On December 18, 2010, President Obama signed into law the Red Flag Clarification Act of 2010. The Act will change a single definition in prior law and reduce the scope of the FTC Red Flags Rule, ending a two-year long saga over the scope of its enforcement.
As we have noted in past entries about Red Flags Rule compliance, the FTC has extended the deadline for enforcement of the FTC’s Red Flags Rule several times, most recently through December 31, 2010. The stated reason for these delays was “to give Congress time to reach a consensus on the types of businesses that should be covered under the Rule.” An unstated reason was the mounting number of lawsuits by physicians, lawyers, accountants, and other service providers seeking to exempt themselves from the Red Flags Rule. The lawsuits should now come to an end.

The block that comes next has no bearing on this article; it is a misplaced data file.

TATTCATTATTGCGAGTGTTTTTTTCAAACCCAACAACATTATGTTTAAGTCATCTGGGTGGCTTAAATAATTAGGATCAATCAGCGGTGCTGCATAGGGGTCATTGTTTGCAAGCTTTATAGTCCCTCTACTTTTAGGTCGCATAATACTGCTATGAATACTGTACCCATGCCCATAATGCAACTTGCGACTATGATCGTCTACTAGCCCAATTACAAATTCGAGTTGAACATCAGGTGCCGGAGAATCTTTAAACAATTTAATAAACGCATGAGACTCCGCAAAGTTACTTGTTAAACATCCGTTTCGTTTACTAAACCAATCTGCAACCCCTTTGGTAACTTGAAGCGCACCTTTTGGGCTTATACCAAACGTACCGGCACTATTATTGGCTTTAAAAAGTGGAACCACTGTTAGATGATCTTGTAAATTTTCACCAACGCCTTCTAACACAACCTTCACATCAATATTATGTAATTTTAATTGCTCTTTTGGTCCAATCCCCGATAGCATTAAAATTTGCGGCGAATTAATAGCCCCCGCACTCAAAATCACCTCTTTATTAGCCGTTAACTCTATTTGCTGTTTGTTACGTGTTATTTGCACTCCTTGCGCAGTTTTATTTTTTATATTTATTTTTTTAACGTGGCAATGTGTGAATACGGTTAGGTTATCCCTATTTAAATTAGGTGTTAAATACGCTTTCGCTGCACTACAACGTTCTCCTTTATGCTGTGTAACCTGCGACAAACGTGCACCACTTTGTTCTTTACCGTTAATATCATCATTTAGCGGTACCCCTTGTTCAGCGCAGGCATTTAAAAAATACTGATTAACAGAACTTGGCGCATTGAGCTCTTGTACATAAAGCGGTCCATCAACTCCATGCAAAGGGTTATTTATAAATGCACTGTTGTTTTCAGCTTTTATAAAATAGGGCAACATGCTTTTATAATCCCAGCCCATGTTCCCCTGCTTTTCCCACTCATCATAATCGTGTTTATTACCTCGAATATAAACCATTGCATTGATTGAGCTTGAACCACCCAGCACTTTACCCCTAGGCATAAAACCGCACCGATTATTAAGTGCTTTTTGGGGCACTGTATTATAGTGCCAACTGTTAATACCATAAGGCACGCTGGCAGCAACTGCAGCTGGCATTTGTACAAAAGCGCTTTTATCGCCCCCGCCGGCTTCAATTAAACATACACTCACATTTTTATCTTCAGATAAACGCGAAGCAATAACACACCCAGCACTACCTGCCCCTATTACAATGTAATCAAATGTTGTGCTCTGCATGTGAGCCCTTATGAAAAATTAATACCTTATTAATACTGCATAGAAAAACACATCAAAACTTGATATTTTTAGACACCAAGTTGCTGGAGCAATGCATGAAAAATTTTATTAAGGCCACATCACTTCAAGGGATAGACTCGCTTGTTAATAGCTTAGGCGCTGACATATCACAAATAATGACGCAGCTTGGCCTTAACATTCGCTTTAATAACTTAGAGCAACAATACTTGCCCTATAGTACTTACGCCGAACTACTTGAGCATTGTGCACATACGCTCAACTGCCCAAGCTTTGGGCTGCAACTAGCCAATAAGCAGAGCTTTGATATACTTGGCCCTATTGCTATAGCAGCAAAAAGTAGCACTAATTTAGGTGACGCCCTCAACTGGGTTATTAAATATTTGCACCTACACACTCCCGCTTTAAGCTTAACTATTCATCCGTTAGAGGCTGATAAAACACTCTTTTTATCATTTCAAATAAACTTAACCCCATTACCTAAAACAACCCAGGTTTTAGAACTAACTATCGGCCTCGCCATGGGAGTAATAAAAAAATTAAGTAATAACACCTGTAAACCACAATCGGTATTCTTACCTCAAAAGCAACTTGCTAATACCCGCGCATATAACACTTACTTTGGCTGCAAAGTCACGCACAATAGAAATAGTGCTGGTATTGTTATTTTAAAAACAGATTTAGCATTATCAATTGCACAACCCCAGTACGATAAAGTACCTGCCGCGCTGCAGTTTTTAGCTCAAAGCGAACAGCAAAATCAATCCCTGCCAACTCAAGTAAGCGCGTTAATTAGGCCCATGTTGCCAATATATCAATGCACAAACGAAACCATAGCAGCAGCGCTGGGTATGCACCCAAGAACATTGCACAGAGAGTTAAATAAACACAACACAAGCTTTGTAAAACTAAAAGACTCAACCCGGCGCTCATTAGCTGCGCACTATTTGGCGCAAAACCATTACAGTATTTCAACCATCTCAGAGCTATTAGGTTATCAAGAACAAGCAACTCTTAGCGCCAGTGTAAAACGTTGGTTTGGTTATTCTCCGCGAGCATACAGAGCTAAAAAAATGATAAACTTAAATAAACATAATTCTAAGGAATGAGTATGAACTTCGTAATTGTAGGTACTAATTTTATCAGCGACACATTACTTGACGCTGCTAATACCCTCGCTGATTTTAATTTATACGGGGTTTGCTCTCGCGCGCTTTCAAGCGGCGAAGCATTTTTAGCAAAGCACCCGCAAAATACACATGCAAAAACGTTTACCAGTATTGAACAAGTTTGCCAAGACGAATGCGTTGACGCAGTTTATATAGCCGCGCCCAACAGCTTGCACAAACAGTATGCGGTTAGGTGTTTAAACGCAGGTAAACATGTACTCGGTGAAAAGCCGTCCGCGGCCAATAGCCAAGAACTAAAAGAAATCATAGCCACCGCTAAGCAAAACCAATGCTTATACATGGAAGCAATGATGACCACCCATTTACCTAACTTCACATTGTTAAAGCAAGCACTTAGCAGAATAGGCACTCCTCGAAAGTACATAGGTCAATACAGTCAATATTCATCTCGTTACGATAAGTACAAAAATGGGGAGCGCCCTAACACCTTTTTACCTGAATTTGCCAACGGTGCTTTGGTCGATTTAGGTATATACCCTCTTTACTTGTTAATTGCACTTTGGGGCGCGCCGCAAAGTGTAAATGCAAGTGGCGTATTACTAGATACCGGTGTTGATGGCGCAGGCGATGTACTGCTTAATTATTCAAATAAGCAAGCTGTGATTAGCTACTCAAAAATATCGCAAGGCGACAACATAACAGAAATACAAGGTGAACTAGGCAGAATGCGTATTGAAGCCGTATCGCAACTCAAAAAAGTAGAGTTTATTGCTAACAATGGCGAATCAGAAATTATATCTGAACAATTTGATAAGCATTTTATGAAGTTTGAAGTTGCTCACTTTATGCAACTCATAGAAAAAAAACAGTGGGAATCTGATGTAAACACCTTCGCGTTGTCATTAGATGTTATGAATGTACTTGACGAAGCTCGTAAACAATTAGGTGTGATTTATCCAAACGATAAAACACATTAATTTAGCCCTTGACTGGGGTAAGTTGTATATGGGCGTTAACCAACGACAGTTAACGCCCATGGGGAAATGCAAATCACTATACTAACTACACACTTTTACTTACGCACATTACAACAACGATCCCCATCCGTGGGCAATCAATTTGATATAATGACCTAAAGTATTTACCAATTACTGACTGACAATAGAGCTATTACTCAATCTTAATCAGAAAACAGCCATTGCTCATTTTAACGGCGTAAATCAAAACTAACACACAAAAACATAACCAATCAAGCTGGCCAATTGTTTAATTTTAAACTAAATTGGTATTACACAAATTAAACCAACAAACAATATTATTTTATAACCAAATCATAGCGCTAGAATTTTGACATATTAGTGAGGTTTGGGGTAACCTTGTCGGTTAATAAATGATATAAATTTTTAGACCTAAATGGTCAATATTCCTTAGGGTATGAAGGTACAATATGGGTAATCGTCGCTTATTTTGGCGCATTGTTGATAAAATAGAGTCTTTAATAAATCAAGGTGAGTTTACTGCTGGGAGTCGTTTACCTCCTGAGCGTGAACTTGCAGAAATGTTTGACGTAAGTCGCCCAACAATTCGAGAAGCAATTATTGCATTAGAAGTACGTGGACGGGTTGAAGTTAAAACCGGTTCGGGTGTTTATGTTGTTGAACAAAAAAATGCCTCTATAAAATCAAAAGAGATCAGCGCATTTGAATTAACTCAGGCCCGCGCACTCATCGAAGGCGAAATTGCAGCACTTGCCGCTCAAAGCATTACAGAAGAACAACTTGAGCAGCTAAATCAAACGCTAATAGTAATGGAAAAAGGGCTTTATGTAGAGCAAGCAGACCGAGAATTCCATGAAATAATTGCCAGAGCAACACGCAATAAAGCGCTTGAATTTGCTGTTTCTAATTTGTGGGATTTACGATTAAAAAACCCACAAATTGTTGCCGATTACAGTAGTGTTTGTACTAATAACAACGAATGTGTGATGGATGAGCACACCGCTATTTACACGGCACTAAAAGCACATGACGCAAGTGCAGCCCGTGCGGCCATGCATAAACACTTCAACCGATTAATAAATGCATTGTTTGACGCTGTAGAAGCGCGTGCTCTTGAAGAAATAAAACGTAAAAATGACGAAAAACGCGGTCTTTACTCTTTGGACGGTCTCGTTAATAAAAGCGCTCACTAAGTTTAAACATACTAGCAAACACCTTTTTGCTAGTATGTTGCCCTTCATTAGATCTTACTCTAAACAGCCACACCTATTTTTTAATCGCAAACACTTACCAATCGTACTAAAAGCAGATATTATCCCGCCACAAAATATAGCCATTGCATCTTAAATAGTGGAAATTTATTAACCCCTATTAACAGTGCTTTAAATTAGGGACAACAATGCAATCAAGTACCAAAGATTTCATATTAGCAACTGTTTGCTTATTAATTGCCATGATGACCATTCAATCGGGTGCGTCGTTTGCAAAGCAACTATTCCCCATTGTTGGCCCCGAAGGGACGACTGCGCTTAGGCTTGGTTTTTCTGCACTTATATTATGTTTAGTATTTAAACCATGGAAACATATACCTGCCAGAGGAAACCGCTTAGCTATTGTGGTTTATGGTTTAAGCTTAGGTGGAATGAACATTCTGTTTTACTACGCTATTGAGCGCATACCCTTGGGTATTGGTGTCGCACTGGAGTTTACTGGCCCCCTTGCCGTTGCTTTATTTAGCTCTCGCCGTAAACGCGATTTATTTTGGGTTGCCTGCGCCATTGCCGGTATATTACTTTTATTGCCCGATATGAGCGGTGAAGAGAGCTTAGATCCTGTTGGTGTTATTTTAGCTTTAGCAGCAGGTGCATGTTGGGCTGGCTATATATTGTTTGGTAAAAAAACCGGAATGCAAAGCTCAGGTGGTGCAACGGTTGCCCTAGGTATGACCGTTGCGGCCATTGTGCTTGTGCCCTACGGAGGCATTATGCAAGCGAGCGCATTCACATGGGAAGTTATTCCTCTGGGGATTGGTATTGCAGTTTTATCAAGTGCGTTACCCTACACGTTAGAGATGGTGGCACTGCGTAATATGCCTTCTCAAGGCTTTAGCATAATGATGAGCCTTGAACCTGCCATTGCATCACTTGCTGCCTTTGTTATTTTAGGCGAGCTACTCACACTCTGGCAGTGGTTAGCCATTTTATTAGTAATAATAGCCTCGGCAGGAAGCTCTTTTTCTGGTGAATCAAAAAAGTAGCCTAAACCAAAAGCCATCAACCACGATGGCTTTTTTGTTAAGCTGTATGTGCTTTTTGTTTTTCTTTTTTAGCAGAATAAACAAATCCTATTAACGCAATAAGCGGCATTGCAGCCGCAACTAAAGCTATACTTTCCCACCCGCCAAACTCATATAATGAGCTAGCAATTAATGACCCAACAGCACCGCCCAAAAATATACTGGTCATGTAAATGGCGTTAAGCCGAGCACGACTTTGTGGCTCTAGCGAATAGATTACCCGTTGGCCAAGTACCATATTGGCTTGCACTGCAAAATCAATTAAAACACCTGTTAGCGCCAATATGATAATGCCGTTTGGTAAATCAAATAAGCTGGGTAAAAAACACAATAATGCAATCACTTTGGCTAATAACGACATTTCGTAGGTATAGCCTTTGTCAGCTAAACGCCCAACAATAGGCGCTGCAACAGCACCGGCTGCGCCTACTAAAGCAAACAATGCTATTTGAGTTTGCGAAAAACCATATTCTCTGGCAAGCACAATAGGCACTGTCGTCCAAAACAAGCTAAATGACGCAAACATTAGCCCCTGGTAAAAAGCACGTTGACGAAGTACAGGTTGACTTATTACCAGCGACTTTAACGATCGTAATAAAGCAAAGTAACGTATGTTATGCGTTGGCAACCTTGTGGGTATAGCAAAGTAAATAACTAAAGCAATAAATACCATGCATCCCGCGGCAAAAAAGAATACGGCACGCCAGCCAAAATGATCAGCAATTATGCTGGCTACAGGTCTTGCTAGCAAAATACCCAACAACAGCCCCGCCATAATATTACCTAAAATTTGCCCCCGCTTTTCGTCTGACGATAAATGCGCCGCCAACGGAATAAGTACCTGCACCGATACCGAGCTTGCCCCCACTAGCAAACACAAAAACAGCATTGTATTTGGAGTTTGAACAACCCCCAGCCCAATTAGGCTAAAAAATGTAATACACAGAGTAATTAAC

Here’s how the new law will work. The definition of who is considered to be a “creditor” is a key to the application of the Red Flags Rule. As originally drafted, “creditors” would have included anyone “who regularly extends, renews, or continues credit” or “who regularly arranges for the extension, renewal, or continuation of credit,” 15 U.S.C. § 1691a(e); see 15 U.S.C. § 1681a(r)(5). The new Act narrows this definition by excluding anyone who advances funds on behalf of a person for expenses incidental to a service provided by the creditor to that person. Examples of this exclusion would include a doctor who pays upfront for a test that a patient will reimburse him for later, or a lawyer who covers a filing fee for a client until his bill is paid.
With this change, it is likely that the FTC will commence enforcement against the intended targets of the Red Flags Rule – the financial services industry – in 2011.